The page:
• Source: Hippopx.

    Aside from using online technology to extend their reach, congregations’ spiritual and religious leadership also cultivated more locally based practices during the pandemic that lessened their reliance on maintaining an online presence. In contrast to the predominant narrative focusing on congregations’ innovative use of online technology, Steve Taylor and Dustin D. Benac write in the Review of Religious Research (online in December) that what sustained religious leaders and changed the field of religious practice during the pandemic were more localized practices that met people where they were. In a study of 19 faith leaders in “post-Christian” contexts in the Pacific Northwest and Aotearoa (New Zealand), the researchers found that the most popular localized practices included: giving blessings in the form of gifts and good deeds to congregants and neighbors; walking through neighborhoods as a form of contemplation and prayer; place-making that allowed leaders and congregations to re-root themselves in the neighborhood; “connecting,” which could mean starting a socially-distanced book club or happy hour; and, finally, localized care, which equipped lay people to minister and offer pastoral care to fellow members and neighbors. The authors conclude that while denominational bodies may provide resources to encourage such practices, such innovations more often emerge from local and prior relationship networks.

    (Review of Religious Research,


  • The Catholic Church in the U.S. is undergoing a distinctive kind of internal secularization, according to researchers who found American Catholic priests becoming more conservative and disenchanted with the hierarchy, especially with the pope, even as their flocks are becoming more liberal (with increasing numbers departing from the faith). Writing in the Journal for the Scientific Study of Religion (online in December), sociologists Brad Vermurlen, Stephen Cranney, and Mark Regnerus report on survey research indicating that the conservative orientation of U.S. Catholic bishops (see our annual review for more on this) reflects the wider trend of an American clergy with values at odds with those of an increasingly liberal laity as well as the Vatican. Their study found that younger Catholic priests and priests ordained in more recent years in particular tended to be noticeably more conservative than older priests on issues of politics, theology and moral teaching. The survey found that since the 1980s, successive cohorts of clergy have grown more conservative. Clergy are also increasingly pessimistic about the church since 2002, often related to their views of Pope Francis and his governance of the church and how well bishops have dealt with sex abuse cases. The authors argue that while most cases of internal secularization have involved liberal clergy and more conservative laity contesting church authority, in the case of Catholicism in the U.S. the situation is reversed, with the seat of authority in the Catholic Church being questioned by conservative clergy.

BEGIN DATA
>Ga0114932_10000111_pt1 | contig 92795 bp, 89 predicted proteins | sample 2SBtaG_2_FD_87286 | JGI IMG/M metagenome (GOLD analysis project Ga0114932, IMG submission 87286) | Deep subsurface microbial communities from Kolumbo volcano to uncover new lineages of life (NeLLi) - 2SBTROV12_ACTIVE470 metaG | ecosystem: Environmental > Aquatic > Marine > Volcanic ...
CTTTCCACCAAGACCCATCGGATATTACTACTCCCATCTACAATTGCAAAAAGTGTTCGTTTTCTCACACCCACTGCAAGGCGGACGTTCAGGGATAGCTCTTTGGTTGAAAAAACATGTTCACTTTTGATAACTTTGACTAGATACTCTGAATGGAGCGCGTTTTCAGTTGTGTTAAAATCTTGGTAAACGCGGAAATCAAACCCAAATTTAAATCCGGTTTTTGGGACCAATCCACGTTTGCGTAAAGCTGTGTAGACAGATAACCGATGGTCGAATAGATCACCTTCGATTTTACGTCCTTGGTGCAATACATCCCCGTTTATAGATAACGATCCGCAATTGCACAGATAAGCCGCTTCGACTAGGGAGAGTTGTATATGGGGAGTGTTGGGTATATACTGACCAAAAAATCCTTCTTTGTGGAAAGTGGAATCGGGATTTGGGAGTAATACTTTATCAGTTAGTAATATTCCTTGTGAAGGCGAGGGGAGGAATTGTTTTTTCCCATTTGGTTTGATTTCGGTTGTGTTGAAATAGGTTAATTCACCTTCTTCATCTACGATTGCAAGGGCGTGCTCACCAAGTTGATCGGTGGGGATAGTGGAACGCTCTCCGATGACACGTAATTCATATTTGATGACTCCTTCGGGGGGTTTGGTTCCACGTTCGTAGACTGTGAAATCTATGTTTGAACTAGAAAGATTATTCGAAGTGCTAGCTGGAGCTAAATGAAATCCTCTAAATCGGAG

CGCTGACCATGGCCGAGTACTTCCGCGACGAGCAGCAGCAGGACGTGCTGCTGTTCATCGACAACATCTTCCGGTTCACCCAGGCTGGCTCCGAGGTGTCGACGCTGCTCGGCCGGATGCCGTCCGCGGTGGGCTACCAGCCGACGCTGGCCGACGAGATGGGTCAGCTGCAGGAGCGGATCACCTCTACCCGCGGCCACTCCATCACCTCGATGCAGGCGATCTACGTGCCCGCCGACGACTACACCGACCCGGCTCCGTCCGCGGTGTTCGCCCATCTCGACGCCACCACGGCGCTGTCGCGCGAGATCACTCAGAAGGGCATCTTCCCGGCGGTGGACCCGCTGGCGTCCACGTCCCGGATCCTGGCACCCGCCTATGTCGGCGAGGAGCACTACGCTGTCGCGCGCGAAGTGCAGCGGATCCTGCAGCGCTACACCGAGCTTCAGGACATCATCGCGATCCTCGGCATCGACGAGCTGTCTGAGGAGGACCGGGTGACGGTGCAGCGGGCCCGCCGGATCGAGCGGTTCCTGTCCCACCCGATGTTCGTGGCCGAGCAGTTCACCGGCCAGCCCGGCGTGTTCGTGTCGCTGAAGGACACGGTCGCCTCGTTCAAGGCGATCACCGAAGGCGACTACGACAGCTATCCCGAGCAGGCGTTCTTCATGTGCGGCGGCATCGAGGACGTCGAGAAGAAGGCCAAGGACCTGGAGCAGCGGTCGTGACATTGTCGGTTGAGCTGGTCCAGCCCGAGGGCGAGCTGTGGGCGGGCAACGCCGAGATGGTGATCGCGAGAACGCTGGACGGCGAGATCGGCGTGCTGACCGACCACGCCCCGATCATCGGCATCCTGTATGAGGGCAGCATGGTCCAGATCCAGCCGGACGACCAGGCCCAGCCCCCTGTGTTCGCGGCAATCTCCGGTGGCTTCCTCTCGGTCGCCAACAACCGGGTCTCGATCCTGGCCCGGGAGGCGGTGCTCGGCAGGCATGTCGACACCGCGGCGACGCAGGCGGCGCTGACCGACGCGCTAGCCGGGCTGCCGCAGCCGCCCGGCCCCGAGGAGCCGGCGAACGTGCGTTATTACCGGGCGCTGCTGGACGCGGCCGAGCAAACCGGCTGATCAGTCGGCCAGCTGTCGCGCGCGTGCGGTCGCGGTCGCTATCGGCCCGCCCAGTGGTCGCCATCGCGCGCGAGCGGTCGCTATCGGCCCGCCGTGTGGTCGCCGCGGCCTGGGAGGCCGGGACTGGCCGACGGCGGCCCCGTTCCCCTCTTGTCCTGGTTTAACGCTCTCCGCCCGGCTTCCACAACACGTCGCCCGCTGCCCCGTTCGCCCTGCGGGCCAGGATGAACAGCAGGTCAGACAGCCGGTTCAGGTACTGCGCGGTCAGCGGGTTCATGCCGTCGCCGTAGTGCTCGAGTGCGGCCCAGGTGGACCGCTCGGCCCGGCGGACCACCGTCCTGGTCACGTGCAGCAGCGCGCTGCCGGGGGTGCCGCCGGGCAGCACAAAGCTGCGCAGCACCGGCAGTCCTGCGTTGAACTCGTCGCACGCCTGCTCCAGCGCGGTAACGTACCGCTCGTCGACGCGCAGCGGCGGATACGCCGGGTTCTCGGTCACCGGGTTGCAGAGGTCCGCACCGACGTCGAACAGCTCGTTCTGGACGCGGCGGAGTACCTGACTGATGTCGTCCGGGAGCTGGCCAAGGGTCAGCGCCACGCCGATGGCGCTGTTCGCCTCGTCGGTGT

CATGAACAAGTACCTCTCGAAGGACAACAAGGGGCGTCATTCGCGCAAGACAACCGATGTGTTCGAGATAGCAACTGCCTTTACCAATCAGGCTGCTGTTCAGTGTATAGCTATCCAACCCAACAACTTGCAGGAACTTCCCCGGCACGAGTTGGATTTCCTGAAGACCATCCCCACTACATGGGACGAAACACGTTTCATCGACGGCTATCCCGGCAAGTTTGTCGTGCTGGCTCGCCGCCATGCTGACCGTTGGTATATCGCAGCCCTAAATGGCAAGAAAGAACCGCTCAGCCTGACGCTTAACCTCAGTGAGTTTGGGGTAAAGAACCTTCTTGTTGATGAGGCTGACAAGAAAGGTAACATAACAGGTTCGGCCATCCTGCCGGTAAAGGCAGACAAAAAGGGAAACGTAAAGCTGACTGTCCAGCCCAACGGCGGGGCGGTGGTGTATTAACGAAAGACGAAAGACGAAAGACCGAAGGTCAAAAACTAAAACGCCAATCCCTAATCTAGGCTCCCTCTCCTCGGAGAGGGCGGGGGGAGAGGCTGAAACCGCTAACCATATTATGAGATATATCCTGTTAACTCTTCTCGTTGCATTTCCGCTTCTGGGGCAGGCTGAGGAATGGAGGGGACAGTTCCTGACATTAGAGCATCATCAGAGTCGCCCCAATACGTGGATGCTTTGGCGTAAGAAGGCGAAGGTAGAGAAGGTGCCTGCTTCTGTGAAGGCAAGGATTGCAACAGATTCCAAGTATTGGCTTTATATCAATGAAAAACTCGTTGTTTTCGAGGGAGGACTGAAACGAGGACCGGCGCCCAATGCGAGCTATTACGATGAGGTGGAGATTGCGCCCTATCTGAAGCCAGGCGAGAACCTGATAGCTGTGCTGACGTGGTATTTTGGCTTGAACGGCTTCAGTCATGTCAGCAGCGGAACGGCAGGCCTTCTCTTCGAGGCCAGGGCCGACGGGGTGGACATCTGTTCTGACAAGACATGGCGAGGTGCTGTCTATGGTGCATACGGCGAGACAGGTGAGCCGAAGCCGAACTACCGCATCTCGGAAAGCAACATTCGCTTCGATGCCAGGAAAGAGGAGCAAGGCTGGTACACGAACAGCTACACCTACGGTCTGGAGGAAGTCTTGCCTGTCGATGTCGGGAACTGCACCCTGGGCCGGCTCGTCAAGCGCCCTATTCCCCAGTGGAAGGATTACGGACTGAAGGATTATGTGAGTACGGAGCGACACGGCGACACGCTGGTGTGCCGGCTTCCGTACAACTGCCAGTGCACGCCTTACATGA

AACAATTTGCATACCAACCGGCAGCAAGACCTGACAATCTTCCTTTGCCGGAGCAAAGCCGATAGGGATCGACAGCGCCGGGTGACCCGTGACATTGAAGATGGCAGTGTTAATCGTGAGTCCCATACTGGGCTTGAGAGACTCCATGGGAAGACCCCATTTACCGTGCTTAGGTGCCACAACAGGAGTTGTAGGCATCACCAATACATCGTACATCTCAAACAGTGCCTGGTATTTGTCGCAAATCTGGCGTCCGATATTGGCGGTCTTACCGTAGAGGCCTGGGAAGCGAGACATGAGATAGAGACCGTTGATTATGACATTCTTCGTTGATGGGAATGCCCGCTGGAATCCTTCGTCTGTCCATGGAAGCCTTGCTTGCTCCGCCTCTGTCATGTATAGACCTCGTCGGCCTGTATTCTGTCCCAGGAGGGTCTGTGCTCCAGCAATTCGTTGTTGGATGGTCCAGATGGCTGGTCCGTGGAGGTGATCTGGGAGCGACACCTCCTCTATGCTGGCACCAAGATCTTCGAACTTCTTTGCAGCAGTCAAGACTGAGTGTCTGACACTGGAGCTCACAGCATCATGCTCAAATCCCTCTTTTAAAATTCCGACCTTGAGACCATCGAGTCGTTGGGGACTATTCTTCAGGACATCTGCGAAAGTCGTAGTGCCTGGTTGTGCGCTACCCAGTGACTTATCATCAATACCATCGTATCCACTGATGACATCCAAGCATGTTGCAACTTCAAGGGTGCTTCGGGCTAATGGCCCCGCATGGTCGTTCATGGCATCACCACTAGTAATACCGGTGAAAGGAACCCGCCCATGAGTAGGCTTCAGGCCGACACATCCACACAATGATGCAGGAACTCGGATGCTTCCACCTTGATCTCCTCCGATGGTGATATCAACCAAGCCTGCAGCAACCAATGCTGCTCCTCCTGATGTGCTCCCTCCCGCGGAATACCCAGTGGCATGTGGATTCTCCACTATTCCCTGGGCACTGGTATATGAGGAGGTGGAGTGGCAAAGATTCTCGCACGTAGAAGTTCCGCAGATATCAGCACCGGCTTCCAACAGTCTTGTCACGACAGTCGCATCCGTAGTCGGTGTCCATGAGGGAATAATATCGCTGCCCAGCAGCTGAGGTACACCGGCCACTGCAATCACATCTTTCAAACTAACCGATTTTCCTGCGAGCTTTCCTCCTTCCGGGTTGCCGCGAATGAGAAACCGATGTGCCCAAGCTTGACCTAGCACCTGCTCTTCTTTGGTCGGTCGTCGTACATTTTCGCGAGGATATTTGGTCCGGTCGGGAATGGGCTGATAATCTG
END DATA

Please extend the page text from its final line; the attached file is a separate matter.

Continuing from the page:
(Journal for the Scientific Study of Religion,


  • Source: NARA & DVIDS Public Domain Archive.

    Catholic schools in the U.S. either held the line on educational scores or lost significantly less ground than their public and charter-school counterparts, the latest federal educational assessment found. America magazine (December) reports on the findings of the National Assessment of Educational Progress, a congressionally mandated report card on academic achievement. Years of progress in math and reading were reversed during the Covid-19 pandemic, as math scores saw their largest decreases ever and reading scores dropped to 1992 levels. In addition to their pattern of stability, Catholic schools managed to score a one-point improvement on math scores, while charter and public schools lost three points. Catholic schools did show a five-point decline in math scores between 2019 and 2022, but it was better than the eight- to nine-point drop in public and charter schools. The National Catholic Educational Association found that Catholic school students’ average scores remained 15 points higher than the average scores of their eighth-grade public school peers in the assessment. Analysts say that Catholic schools were quicker to reopen and to modify in-class learning when they were permitted to reopen. In the 2020–21 school year, 92 percent of Catholic schools reopened, compared to 43 percent of public schools and 34 percent of charter schools. Catholic school advocates see an opportunity for Catholic schools to stand out for their learning edge and their flexibility and creativity to families looking for an alternative to public schools.